1. To draw attention to some of the major research papers, articles and blogs relevant to people working on questions of public finance and development. As part of our work at ODI, we sift through many of these materials and so hope to serve the public good by sharing those pieces that interest us.
  2. To illustrate the relevance of public finance to other key issues the development community grapples with. Public finance issues often get described in ways that is difficult for a non-specialist audience to understand, but they matter to a whole range of questions on policy and building effective states. Our previous round-ups have looked at how India’s tax policy reforms have reduced internal trade barriers, commented on the impact of the global financial crisis for how finance ministries operated, and drew lessons from recent UK political debates on public-private partnerships for current development financing debates.
  3. To encourage and enliven debate on public finance issues. The round-ups reflect the views of the authors and not everyone will always agree with everything we write.  We believe this is a good thing as it encourages critical reflection on research being produced in this area. We would encourage people to comment or get in touch when they disagree.

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October 04, 2017

Brazil: Making the Spending Rule Work

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By Fabian Bornhorst and Teresa Curristine1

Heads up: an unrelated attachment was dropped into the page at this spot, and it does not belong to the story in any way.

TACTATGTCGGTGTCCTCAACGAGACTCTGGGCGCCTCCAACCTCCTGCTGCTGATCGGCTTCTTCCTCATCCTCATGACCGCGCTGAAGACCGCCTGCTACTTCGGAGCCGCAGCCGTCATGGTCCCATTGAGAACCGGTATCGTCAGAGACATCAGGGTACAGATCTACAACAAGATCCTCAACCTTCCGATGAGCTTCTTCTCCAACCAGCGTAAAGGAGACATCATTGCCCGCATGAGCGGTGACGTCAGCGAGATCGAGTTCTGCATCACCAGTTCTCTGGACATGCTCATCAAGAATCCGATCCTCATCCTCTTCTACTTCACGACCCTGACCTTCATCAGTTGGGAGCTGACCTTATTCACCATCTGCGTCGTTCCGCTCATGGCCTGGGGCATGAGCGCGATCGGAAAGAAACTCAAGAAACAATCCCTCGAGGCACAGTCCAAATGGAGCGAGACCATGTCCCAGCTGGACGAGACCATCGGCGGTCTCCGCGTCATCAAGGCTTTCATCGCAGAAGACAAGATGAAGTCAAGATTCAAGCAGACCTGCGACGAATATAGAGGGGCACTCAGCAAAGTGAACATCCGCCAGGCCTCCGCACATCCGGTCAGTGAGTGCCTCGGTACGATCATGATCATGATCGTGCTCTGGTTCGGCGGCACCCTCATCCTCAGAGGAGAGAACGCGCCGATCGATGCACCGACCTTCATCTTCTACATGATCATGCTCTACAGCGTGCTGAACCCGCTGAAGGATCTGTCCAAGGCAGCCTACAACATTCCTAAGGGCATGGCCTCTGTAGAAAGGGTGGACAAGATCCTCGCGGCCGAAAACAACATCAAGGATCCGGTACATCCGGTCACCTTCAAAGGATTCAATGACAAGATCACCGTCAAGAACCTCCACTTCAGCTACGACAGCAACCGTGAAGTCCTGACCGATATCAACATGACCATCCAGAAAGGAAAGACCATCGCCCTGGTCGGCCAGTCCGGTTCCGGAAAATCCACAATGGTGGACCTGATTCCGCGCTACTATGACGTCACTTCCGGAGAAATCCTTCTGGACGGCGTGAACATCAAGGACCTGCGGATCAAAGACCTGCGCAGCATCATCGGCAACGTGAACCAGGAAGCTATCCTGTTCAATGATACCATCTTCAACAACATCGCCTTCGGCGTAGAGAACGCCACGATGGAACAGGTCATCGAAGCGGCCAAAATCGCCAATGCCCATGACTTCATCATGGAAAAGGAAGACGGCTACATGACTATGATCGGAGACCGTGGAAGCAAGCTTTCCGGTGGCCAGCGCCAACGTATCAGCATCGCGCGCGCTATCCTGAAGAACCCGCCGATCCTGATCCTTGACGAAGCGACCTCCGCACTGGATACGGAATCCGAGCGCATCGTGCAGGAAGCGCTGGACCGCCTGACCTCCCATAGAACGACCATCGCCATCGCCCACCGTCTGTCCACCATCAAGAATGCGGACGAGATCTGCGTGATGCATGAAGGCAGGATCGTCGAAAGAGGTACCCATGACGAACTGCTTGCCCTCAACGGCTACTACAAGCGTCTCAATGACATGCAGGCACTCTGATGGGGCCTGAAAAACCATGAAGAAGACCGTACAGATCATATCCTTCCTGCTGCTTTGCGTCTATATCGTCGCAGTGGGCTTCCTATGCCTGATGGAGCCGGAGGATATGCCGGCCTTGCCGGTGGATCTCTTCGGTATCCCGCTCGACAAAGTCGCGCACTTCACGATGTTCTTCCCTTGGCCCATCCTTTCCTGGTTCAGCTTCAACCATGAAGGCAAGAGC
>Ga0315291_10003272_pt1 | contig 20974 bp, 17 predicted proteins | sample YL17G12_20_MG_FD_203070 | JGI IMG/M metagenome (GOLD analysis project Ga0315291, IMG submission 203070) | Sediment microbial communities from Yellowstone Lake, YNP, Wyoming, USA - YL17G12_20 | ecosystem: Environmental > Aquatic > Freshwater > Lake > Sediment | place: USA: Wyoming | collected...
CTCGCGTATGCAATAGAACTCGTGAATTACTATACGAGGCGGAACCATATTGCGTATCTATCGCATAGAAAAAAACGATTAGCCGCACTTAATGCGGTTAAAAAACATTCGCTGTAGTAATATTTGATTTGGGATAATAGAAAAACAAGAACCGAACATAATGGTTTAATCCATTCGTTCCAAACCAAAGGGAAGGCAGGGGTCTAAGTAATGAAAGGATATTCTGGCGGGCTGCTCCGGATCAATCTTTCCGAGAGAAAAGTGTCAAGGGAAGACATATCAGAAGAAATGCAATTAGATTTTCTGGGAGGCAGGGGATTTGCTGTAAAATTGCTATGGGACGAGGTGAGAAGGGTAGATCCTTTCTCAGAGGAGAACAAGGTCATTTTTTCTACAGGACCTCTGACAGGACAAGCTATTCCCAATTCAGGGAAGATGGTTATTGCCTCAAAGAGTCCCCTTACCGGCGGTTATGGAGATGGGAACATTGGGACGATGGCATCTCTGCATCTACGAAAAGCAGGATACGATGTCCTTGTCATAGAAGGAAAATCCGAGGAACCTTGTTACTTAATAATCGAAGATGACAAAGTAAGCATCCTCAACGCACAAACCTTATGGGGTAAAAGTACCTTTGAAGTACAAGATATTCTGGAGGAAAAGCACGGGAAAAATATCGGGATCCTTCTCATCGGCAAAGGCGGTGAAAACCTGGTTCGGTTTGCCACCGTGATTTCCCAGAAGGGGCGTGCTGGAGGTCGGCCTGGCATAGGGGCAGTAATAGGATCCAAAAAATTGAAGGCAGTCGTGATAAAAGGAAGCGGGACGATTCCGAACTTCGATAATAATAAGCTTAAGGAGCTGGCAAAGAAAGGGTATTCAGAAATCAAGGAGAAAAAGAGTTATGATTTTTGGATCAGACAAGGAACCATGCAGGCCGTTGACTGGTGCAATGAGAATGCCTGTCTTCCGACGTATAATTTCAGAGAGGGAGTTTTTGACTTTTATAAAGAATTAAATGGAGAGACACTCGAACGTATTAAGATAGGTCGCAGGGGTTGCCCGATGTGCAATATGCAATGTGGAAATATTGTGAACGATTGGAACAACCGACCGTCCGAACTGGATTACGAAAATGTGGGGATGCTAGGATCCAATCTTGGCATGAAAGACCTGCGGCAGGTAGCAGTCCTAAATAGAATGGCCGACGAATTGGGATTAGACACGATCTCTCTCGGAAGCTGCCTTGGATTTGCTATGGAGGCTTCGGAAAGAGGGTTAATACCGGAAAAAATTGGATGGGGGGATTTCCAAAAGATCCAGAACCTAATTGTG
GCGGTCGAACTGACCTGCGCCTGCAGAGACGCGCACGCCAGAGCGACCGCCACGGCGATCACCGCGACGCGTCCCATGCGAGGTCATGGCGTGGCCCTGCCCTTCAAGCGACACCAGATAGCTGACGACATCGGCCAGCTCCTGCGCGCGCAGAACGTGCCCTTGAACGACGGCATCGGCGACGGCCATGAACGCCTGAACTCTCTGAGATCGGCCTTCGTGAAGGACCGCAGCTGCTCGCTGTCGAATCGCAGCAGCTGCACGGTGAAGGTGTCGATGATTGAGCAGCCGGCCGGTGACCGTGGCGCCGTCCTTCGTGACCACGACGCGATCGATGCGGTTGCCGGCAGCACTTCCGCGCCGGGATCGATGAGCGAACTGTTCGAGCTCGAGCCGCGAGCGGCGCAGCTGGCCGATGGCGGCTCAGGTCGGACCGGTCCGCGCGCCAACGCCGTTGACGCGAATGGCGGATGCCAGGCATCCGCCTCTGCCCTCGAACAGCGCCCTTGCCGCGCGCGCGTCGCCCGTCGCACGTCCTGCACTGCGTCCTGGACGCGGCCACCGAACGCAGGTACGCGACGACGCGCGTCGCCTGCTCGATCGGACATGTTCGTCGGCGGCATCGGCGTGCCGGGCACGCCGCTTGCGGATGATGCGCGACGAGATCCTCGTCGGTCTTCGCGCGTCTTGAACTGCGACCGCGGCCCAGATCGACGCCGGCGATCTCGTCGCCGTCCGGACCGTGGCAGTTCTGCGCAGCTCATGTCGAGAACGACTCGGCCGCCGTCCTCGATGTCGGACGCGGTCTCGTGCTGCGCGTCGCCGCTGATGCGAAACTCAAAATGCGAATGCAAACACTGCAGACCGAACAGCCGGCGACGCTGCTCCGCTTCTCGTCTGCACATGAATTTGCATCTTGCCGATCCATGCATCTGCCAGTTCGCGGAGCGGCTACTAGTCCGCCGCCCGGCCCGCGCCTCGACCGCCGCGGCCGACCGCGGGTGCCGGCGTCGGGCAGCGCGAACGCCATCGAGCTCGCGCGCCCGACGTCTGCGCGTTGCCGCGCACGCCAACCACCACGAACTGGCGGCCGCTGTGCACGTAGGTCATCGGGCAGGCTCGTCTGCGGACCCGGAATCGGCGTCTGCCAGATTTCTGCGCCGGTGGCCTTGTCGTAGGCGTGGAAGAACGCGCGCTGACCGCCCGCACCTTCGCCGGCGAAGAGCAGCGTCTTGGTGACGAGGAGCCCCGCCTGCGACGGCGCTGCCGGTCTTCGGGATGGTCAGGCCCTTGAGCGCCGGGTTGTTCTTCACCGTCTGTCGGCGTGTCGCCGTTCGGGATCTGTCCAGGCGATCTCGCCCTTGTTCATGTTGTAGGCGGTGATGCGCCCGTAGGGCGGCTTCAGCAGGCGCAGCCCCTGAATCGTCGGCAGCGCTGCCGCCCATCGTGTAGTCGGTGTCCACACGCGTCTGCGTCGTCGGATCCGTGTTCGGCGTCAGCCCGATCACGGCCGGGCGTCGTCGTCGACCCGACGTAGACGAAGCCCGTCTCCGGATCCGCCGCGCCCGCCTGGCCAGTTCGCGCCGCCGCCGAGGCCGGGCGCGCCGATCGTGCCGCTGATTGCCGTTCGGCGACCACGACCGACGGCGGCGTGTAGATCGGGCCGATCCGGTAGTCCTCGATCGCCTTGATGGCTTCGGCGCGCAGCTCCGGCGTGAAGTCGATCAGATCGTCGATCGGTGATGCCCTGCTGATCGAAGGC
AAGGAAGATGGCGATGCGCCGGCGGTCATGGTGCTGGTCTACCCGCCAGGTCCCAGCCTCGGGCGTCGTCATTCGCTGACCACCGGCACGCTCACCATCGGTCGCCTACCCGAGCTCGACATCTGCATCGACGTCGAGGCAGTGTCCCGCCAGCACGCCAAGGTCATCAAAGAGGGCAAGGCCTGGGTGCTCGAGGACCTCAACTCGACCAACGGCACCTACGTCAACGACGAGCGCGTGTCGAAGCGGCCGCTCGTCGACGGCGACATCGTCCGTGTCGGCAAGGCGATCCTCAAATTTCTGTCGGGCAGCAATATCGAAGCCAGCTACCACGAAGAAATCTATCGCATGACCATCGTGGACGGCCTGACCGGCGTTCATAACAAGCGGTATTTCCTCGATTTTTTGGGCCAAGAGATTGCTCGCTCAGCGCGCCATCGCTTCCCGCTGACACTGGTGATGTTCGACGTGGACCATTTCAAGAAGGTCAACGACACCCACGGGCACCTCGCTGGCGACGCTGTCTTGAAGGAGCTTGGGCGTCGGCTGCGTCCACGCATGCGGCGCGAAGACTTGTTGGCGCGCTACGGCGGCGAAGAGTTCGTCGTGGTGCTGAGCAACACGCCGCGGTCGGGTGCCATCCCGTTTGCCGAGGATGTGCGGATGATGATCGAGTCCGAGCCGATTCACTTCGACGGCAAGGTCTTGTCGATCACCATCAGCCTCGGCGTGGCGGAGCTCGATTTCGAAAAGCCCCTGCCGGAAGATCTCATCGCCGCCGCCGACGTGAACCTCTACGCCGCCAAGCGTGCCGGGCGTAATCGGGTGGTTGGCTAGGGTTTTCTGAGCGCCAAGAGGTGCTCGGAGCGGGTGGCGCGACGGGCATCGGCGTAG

Brazil is emerging from a deep recession. While the country is expected to register positive growth in 2017, the crisis left deep scars in Brazil’s public finances. From 2013 to 2016, the primary budget balance, which excludes interest payments, tumbled from a surplus of 1.7 percent to a deficit of 2.5 percent of GDP, and public debt increased by almost 20 percentage points. The impact of the downturn was magnified by long-standing structural fiscal problems.

To restore fiscal health and boost the credibility of fiscal policy, the Brazilian government introduced important reforms. The central element is a new spending rule, which was included in the Brazilian Constitution in December 2016. This rule limits the growth of federal spending to the rate of inflation. But successful implementation of this rule will require structural reforms and institutional and procedural changes in the management of public finances.